MURs: the basics

MURs: the basics

What is the Medicines Use Review & Prescription Intervention Service?

The MUR service is an Advanced Service within the NHS Community Pharmacy Contractual Framework. It is a structured review that is undertaken by a pharmacist to help patients to manage their medicines more effectively.

The MUR involves the pharmacist reviewing the patient’s use of their medication, ensuring they understand how their medicines should be used and why they have been prescribed, identifying any problems and then, where necessary, providing feedback to the prescriber. An MUR Feedback Form will be provided to the patient’s GP where there is an issue for them to consider. An MUR is not usually conducted more than once a year.

Prescription Intervention is simply an MUR which is triggered by a significant adherence problem which comes to light during the dispensing of a prescription. It is over and above the basic interventions, relating to safety, which a pharmacist makes as part of the dispensing service.

An MUR is a way to:

  • improve patients’ understanding of their medicines;
  • highlight problematic side effects and propose solutions where appropriate;
  • improve adherence; and
  • reduce medicines wastage, usually by encouraging the patient only to order the medicines they require.

An MUR is not:

  • a full clinical review;
  • an agreement about changes to medicines;
  • a discussion about the medical condition beyond that which is needed to achieve the above objectives; or
  • a discussion on the effectiveness of treatment based on test results.

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What does it involve?

The pharmacist will normally ask the patient to bring their medication (including purchased medicines) with them to the review.

A set of suggested questions has been developed which pharmacists can use to guide the conversation with the patient; the use of the questions is not compulsory, but pharmacists may find them useful to obtain the maximum amount of information from the patient’s perspective as is possible.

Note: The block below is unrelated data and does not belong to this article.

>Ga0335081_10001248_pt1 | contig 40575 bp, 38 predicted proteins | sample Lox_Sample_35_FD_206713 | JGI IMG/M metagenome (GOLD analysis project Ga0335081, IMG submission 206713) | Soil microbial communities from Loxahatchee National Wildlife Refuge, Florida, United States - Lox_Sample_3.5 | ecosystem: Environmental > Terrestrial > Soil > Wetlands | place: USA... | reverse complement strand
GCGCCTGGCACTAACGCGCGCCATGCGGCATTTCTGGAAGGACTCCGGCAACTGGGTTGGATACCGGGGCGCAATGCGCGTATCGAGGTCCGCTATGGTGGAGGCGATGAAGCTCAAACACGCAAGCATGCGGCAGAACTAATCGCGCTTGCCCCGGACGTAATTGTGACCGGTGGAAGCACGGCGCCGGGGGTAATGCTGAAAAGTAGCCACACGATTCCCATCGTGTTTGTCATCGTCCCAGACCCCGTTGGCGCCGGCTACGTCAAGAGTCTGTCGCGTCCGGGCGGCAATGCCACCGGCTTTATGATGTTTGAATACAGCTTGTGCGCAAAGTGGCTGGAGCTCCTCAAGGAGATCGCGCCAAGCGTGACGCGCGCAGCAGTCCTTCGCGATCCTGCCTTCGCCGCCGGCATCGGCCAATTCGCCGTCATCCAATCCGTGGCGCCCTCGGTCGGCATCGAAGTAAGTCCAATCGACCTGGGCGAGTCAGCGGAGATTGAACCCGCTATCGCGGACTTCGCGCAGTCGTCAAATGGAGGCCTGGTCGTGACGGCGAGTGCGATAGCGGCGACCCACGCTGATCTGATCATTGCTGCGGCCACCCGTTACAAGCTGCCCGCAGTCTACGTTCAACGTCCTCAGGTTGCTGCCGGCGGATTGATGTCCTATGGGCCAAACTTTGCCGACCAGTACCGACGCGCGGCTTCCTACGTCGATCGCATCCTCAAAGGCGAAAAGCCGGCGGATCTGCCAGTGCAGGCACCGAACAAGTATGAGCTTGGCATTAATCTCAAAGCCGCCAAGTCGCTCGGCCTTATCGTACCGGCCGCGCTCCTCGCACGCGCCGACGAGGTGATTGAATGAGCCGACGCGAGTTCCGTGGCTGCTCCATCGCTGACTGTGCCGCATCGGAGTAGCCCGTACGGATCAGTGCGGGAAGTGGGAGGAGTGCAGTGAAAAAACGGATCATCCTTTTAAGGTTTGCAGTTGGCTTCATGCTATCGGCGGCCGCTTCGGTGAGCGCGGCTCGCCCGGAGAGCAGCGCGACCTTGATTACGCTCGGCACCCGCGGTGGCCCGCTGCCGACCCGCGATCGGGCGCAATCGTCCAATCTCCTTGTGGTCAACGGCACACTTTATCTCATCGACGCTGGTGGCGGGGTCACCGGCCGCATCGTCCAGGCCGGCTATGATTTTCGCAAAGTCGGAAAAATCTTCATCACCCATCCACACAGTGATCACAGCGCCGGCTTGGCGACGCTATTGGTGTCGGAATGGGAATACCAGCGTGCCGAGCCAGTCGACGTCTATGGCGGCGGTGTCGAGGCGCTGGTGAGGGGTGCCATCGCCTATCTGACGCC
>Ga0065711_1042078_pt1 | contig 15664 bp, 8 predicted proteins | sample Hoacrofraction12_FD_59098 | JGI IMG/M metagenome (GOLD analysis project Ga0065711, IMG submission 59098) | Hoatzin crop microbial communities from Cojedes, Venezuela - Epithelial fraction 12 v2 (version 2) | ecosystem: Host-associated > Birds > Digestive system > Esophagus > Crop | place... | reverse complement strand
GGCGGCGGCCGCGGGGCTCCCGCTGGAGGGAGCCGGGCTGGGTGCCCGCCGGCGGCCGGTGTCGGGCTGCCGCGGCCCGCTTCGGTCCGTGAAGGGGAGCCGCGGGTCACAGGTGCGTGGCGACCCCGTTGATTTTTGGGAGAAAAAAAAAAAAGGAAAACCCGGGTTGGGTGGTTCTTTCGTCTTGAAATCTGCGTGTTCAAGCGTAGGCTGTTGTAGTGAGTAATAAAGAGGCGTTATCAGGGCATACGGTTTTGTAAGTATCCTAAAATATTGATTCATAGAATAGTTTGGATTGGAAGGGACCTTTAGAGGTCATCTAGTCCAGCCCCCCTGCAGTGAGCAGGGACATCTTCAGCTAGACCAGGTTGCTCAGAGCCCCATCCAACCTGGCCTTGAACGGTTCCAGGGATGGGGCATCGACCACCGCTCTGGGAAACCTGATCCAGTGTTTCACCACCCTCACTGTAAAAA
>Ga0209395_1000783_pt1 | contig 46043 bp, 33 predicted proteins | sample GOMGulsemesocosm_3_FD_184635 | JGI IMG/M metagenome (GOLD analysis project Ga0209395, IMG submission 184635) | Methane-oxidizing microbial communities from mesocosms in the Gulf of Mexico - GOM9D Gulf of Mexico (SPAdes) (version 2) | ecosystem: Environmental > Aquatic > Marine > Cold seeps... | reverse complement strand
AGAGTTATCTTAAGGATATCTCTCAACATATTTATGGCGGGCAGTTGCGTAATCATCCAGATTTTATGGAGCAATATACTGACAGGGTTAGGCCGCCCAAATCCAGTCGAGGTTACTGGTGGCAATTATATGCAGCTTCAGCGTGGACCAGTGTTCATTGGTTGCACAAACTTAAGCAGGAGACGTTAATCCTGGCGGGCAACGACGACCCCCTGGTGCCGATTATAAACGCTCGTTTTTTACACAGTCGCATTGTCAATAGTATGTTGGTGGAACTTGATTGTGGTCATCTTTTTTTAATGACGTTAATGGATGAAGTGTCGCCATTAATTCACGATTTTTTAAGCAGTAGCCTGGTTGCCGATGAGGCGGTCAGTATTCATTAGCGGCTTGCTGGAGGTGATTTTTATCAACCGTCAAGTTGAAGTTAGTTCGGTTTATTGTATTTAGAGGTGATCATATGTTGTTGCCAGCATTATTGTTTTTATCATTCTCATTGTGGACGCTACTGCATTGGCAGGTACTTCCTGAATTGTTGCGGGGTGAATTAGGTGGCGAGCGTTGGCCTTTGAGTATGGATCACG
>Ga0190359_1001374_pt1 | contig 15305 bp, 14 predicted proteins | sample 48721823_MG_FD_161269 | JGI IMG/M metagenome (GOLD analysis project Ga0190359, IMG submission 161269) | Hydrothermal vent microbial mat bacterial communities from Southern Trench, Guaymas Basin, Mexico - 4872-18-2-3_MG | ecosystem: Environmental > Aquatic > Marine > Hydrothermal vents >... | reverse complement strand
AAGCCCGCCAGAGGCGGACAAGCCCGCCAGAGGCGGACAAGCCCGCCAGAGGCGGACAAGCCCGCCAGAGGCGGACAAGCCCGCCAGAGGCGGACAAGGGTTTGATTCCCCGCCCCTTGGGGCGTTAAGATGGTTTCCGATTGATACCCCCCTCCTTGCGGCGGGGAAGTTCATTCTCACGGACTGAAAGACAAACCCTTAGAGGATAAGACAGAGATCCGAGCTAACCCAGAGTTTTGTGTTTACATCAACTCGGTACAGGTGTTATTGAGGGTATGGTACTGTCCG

What may the discussions with the patient include?

 

  • what the patient thinks each medicine is for and when and how they take it;
  • how compliant they are with the prescriber’s instructions;
  • how and when they take medication labelled ‘as required’ or ‘as directed’;
  • advice on tolerability and perceived side effects;
  • dealing with practical problems in ordering, obtaining, taking and using medicines;
  • identification of unwanted medicines, e.g. where the patient is no longer taking the medicine;
  • identification of a potential change of dosage form to facilitate effective use with due regard to formularies and cost implications (the final decision lies with the patient’s GP); and
  • proposals for dose or strength optimisation, provided it does not impact on the patient’s clinical management.

Pharmacists have to record certain data about the MUR (the national MUR dataset), but they will generally keep additional clinical notes related to the MUR to support the continuing care of the patient.

Where there is an issue the patient’s GP needs to be made aware of or to consider they will be sent an MUR Feedback Form.

Who can have an MUR?

 

It is for the pharmacist to decide which patients receive this service, however pharmacies must undertake at least 70% of their MURs on patients that fall within the national target groups.

MURs must only be provided for patients who have been using the pharmacy for the dispensing of their prescriptions for the previous three months (this does not, however, apply to prescription intervention MURs).

Can children have an MUR?

 

The MUR needs to be conducted with the patient in order to comply with the Directions. An MUR could be conducted with a patient who is a child if they are competent (i.e. they have the capacity to give informed consent) and are able to fully engage in the discussion with the pharmacist. Under the current regulatory framework it is not possible to conduct an MUR for the parent, carer or guardian of a person who is not competent.

Were an MUR to be conducted with a competent child, the pharmacist should be aware of the local Safeguarding (child protection) policy and guidelines and should know where to refer any young person where there are concerns. 



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